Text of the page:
SAN FRANCISCO (KGO) -- Cases of COVID are climbing quickly across California, up by more than 50% since March, according to the CDC. San Francisco is spiking past the 5% test positivity rate - a rate too high, infectious diseases experts say.
"Trying to just look at the best case scenario and not preparing for a worst case scenario is a problem because we can get caught off guard at that point," said Dr. Abraar Karan, an infectious disease doctor at Stanford, adding that with more transmission come more mutations and more chance of a deadly variant.
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"With the next variant, it's hard to say, and this is the problem," said Dr. Karan. "This is why we need to focus on prevention. How do we prevent big surges? Because we don't know what we're going to be dealt with later this year."
And, while the virus can be unpredictable, the doctor doesn't think it was so hard to see the surge coming.
"Pulling back on mask mandates in indoor settings like transportation, you'll have more transmission. More people kind of socializing, feeling safe, going to indoor settings - you'll have more transmission," he said.
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While cases are on the rise, hospitalizations are trending down. The latest numbers showing 35 people are hospitalized with COVID in San Francisco.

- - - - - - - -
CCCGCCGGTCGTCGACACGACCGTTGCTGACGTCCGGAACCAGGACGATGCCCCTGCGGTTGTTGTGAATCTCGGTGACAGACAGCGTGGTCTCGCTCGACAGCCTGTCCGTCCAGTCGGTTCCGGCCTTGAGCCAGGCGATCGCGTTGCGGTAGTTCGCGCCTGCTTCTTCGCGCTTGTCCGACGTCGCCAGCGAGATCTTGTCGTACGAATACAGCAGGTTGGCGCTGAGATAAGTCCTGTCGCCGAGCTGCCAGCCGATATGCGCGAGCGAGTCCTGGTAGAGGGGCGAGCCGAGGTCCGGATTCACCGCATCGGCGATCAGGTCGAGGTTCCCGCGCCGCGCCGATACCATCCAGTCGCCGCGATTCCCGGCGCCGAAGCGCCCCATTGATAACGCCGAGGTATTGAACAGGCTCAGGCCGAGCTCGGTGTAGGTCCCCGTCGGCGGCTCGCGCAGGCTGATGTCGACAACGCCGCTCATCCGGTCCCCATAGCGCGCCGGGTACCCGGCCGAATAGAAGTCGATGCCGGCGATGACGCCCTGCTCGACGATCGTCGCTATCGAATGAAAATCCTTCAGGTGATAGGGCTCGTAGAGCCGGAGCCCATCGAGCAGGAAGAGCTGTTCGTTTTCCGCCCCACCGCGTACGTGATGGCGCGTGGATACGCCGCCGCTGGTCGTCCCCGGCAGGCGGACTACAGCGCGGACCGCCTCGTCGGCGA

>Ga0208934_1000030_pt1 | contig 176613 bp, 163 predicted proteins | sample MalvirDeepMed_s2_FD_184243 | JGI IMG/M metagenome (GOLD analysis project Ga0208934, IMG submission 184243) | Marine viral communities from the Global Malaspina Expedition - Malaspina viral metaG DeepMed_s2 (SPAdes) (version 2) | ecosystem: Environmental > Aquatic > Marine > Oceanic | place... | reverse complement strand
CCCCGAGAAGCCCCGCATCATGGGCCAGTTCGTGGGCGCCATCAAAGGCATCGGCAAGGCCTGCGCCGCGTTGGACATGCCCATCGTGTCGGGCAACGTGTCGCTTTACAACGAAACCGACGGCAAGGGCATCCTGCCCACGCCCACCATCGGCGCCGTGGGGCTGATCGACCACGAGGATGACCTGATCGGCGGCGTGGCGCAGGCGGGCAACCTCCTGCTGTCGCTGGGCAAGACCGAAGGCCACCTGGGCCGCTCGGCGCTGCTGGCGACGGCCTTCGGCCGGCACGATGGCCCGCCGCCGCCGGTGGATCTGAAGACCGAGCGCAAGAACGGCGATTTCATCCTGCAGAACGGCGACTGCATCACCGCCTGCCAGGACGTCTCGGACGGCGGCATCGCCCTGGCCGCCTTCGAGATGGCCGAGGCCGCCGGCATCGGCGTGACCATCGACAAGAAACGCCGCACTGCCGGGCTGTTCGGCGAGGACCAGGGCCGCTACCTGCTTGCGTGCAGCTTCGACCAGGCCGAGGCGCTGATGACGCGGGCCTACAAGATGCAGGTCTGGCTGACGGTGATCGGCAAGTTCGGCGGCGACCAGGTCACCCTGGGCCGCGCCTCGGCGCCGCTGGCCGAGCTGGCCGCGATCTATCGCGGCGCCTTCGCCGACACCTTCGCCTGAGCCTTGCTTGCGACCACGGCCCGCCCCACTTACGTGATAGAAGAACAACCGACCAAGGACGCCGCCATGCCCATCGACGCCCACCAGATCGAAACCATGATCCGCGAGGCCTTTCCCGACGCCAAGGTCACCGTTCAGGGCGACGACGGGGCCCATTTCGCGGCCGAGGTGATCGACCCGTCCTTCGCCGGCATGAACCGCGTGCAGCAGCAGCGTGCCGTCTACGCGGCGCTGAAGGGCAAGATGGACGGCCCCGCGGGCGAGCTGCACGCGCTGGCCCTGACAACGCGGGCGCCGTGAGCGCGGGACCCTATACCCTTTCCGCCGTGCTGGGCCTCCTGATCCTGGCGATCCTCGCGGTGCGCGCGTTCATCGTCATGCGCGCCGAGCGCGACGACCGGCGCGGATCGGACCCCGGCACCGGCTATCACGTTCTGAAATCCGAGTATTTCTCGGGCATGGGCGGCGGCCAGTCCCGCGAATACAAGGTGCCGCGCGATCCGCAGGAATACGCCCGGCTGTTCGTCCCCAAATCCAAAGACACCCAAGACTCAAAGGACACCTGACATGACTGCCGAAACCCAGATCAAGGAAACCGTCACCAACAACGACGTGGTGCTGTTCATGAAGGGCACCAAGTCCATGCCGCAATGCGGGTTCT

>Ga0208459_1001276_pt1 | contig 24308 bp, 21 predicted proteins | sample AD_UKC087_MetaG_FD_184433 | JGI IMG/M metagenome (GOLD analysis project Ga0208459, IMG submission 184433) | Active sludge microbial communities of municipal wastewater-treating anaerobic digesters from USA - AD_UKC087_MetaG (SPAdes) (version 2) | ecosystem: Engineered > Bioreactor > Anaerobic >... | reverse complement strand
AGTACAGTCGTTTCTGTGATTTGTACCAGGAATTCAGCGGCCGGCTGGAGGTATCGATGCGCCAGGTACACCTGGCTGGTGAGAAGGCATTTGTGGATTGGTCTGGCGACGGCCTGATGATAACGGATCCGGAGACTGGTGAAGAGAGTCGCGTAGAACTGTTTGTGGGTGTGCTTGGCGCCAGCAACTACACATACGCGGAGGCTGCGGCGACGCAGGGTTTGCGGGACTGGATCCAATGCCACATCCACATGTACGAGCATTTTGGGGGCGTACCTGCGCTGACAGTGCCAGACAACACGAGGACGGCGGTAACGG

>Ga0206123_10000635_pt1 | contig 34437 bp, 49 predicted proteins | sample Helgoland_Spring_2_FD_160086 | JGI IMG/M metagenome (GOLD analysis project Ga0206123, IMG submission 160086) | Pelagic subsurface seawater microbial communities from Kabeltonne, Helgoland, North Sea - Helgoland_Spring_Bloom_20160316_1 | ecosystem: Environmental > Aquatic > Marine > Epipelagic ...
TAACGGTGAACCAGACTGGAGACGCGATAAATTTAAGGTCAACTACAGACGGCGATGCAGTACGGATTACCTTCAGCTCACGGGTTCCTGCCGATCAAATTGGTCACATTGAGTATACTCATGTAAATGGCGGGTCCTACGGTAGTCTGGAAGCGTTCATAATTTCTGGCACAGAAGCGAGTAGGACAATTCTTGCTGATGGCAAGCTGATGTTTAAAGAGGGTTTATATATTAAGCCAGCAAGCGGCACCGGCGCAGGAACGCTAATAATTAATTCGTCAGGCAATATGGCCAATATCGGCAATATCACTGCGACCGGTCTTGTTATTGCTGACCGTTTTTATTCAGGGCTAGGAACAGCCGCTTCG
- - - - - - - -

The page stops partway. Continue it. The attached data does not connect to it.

"In a city of one million, those are very low levels. Definitely seeing a surge in cases but not seeing a surge in hospitalizations at all," said Dr. Noble, an emergency care doctor at UCSF.
"I think that it tells us that we are really making steps forward in this pandemic to it being an endemic disease," said the doctor, noting vaccines are working and antiviral treatments are also helping.
"It's really tremendous to see people who previously we would have described as at great risk because of COVID to treating it like a common cold," said Dr. Noble, adding she doesn't believe mask mandates should come back. "That was a strategy that I think was most appropriate pre-vaccines. We now have very effective vaccines and we have very effective treatments."
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